7.04.2015

Al Jefferson is the Real Deal

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12/23/04

Al Jefferson is the Real Deal

The colder the weather, the more rookie Al Jefferson seems to heat up on the court.

No one could have envisioned that scenario when Jefferson arrived for a predraft workout with the Celtics last spring. Failing to consider the difference in temperature between Boston and Prentiss, Miss., Jefferson arrived in a T-shirt and shorts, and promptly caught a cold. Sick and nervous, the high schooler dragged through his first NBA workout, barely able to catch a ball. He left coach Doc Rivers underwhelmed, wondering just what type of scouting operation the Celtics were running.

   "I will freely tell you I was completely wrong on Al," said Rivers. "I thought Al was going to be a great player and I know he will be now, but I didn't see it [happening] this year. I didn't think there was any chance Al would play this year. You didn't see his workout. It was horrible.

"When I got him in the summer, I started to think, 'Wow, he can really play.' Still, at that point, I was worried about him being on the active roster, then actually playing. He's just a comer and he has a great feel for the game."

Fast forward to last night's game between the Celtics and Knicks. In place of injured Raef LaFrentz, Jefferson earned the first start of his professional career. Rewarding the trust Rivers placed in him, Jefferson finished with 12 points and five rebounds. When asked if the proverbial light bulb had gone off as far as NBA play was concerned, Jefferson said, "It's dim." Offensively, Jefferson added that his shots are finally beginning to fall consistently. Now, all he has to master are the Celtics' defensive rotations.

"That's the main thing I've been working on lately," said Jefferson. "In high school I didn't have to do that."

Playing it safe

LaFrentz and Rivers took the better-safe-than-sorry approach last night, as the power forward was held out of the game. After suffering a mild left ankle sprain Tuesday night in Miami, LaFrentz could have faced the Knicks. But Boston does not play again until Sunday in San Antonio and Rivers figured a little extra rest would be best.

"We talked before and he could play, but he couldn't move very well," said Rivers.

With LaFrentz unavailable, Kendrick Perkins was the big beneficiary, as far as minutes were concerned.

Before last night, Perkins had played a career-high eight minutes in two games, the most recent a blowout in Sacramento Dec. 5. Before the second half even started, Perkins had already eclipsed that number. He ended the game with 25 minutes and 13 rebounds. All that held Perkins back from more playing time with LaFrentz healthy was the young player's spotty defense.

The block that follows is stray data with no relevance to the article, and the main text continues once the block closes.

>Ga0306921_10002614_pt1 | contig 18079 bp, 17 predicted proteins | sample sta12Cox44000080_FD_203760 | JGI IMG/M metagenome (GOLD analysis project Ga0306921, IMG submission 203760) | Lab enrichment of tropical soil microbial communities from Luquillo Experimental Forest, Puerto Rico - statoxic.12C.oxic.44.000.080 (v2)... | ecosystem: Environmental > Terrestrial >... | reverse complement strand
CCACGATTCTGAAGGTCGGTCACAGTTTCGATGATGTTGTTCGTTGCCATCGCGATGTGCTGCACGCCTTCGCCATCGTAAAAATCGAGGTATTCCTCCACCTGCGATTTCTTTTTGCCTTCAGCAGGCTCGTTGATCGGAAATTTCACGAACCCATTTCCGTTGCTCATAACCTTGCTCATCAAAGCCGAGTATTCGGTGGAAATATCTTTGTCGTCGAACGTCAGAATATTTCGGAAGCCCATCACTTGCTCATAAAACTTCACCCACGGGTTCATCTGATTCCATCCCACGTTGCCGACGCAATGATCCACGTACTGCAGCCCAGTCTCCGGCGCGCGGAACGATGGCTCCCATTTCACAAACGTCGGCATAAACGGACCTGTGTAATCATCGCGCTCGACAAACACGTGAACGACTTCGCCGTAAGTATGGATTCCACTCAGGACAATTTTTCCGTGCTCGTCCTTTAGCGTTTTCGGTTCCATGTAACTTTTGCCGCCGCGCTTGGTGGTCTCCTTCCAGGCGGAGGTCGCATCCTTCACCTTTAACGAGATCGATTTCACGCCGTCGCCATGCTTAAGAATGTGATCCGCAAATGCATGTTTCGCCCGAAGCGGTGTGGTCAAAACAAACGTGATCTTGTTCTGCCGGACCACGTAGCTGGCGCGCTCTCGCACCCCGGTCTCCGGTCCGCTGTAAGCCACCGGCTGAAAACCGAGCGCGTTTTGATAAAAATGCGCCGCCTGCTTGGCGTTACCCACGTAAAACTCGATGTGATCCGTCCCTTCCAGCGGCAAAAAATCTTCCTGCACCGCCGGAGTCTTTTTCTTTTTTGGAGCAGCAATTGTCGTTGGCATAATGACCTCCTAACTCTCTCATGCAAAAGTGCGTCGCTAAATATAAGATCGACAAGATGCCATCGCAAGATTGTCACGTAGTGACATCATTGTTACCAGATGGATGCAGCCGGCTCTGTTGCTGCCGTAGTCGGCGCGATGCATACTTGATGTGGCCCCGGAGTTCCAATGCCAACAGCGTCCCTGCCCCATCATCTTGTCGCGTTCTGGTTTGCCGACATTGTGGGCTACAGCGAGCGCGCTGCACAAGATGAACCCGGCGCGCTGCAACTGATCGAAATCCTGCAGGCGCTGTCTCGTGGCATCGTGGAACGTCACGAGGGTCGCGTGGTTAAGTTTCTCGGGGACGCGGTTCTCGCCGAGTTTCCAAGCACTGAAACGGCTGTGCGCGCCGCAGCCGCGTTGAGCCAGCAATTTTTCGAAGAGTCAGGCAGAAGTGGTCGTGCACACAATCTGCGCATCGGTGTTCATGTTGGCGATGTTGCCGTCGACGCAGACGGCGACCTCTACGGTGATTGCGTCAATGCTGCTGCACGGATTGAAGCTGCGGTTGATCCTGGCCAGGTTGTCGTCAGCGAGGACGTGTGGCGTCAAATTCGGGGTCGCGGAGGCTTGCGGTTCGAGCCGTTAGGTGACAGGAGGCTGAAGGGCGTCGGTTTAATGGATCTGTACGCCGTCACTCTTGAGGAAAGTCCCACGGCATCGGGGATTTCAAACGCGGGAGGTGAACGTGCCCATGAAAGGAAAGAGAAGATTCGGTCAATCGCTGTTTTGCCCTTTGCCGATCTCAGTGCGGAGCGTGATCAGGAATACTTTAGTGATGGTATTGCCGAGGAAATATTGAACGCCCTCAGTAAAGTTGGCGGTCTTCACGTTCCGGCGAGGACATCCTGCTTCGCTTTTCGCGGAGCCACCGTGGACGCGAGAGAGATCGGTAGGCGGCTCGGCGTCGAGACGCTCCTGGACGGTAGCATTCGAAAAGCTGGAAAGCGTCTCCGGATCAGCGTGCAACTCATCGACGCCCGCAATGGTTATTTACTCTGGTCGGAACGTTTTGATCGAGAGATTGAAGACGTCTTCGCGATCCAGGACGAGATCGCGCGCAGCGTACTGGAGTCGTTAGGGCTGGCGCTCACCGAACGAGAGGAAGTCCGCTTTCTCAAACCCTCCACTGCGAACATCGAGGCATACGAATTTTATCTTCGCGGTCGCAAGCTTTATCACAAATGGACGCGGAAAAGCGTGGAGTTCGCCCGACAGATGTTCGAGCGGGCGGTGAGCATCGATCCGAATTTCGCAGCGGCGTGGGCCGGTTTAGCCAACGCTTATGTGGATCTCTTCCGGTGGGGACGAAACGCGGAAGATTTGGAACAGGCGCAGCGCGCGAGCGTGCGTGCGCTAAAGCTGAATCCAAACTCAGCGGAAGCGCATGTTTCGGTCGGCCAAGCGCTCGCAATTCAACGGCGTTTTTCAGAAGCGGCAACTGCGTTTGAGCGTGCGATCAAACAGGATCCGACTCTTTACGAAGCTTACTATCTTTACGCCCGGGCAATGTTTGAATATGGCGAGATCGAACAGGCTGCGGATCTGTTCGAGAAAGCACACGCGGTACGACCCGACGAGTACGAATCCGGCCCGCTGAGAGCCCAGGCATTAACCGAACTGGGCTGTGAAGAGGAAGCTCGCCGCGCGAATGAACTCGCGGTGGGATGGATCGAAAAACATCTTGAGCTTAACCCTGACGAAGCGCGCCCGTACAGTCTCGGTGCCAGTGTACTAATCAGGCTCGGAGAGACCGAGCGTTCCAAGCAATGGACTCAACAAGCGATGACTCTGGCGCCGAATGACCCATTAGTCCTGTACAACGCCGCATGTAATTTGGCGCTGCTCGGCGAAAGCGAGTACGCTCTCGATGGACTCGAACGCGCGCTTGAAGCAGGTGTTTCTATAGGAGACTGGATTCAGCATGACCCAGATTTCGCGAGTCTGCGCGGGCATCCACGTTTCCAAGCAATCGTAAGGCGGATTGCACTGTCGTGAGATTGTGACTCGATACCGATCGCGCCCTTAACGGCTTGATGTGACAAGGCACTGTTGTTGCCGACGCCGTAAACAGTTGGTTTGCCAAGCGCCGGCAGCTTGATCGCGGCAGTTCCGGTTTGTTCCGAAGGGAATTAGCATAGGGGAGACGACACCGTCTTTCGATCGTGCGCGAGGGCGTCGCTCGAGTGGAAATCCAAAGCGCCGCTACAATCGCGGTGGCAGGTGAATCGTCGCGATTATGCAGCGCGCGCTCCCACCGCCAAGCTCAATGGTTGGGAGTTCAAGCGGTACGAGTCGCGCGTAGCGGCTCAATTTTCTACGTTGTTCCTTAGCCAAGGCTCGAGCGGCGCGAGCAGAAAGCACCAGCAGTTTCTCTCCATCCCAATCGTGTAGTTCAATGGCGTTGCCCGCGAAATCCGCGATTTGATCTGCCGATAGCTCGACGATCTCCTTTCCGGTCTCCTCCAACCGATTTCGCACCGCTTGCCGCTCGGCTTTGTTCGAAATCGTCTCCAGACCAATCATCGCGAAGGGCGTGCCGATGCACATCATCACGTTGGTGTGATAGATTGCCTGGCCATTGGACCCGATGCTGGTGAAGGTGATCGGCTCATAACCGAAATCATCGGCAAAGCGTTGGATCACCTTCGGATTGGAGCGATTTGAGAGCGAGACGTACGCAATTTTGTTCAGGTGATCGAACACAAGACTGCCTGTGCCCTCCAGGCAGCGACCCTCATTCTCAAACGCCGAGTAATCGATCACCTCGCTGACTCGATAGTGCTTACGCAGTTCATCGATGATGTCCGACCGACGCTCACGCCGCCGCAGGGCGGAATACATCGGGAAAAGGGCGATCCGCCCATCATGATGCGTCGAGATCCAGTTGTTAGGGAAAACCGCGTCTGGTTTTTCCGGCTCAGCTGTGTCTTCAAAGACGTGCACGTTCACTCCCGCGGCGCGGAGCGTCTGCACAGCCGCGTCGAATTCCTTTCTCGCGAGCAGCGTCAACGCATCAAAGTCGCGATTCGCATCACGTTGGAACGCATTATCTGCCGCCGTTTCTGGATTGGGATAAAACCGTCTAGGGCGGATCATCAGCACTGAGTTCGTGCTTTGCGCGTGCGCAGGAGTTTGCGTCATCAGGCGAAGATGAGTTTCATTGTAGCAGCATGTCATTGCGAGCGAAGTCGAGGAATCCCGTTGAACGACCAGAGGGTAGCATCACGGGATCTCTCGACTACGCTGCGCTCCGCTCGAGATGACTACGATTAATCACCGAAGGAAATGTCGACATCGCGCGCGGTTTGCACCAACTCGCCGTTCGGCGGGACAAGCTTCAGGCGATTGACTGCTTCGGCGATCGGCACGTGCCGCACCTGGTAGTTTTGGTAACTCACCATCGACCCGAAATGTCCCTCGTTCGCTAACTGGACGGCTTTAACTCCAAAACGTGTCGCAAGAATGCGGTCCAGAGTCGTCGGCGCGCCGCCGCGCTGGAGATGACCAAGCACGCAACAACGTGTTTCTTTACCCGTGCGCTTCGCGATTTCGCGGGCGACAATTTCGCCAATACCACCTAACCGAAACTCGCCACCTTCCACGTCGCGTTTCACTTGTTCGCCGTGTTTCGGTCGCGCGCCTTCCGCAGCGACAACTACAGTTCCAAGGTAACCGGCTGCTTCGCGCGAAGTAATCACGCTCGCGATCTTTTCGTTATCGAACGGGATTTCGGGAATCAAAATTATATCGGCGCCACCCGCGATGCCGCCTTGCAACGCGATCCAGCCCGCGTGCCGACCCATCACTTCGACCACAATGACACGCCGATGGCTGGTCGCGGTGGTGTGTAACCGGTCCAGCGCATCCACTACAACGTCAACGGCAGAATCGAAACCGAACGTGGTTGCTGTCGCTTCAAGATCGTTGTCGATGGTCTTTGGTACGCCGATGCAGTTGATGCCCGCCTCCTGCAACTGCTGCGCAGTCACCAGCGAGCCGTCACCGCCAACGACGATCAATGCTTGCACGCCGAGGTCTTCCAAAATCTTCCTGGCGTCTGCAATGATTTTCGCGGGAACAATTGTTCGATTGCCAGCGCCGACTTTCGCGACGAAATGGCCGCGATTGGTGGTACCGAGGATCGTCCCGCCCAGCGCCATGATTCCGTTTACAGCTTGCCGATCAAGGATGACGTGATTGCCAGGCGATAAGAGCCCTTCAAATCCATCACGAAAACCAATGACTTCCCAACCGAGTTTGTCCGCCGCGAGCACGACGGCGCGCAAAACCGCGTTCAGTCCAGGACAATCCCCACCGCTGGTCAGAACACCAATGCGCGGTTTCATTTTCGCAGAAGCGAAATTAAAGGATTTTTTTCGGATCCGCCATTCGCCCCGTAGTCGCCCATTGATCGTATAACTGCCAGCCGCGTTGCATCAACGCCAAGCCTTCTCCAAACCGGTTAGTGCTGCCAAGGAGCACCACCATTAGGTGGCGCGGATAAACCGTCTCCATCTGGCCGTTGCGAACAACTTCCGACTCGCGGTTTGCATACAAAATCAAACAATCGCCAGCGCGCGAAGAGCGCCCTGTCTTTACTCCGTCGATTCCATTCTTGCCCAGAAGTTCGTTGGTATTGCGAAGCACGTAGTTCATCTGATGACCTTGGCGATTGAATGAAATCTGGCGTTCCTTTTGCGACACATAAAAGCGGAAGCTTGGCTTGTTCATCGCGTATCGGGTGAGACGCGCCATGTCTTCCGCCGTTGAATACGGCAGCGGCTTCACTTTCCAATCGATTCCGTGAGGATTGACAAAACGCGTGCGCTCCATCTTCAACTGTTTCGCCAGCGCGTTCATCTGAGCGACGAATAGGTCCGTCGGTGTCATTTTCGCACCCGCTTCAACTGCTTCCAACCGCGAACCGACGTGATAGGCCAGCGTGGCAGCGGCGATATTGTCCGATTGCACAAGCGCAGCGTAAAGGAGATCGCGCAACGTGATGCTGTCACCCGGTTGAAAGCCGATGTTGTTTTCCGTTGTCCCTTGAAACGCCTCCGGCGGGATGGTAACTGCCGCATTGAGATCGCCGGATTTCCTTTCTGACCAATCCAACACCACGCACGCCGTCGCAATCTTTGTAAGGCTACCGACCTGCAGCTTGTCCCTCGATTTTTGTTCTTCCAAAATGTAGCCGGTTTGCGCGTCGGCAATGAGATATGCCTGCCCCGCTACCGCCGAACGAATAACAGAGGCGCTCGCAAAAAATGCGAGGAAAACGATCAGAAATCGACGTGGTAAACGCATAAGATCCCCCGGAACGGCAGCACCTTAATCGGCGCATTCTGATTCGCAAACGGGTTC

"Kendrick loves the offense and I think he could be our best defensive player, with his length and his size," said Rivers. "He could be an aircraft carrier, as far as his width. He could be big for us with his long arms. So, that's where I told him his minutes lie."

Comic relief

Executive director of basketball operations Danny Ainge got a chuckle when reading Internet reports that he is shopping Ricky Davis and working to reacquire Antoine Walker. While Ainge will not comment on trade rumors, someone who looked a lot like him indicated there was no truth to either one . . . Revisiting the Category 2 flagrant foul called Tuesday night on Davis after he knocked Miami's Dwyane Wade to the floor in pursuit of a block, Rivers said, "That wasn't even close. I hate going back 10 years, but 10, 15, 20 years ago that would have been a foul and the guy would've shot two free throws." And what did the league think? Stu Jackson, chief of operations and the man in charge of meting out punishment, wrote in an e-mail: "The play was administered correctly on the floor and the flagrant foul penalty 2 and ejection call will stand. There will be no further penalty." . . . New York's Nazr Mohammed recorded a season-high 18 rebounds . . . Mark Blount had a team-high 22 points, and a bloodshot right eye for his efforts. Blount was scratched early in the first quarter. The medical staff numbed his eye so he could see, though the injury was clearly bothering him after the game . . . New York's Jamal Crawford injured his right big toe in the third quarter after Jiri Welsch stepped on his foot. The guard did not think it was broken, though he planned to have X-rays today.

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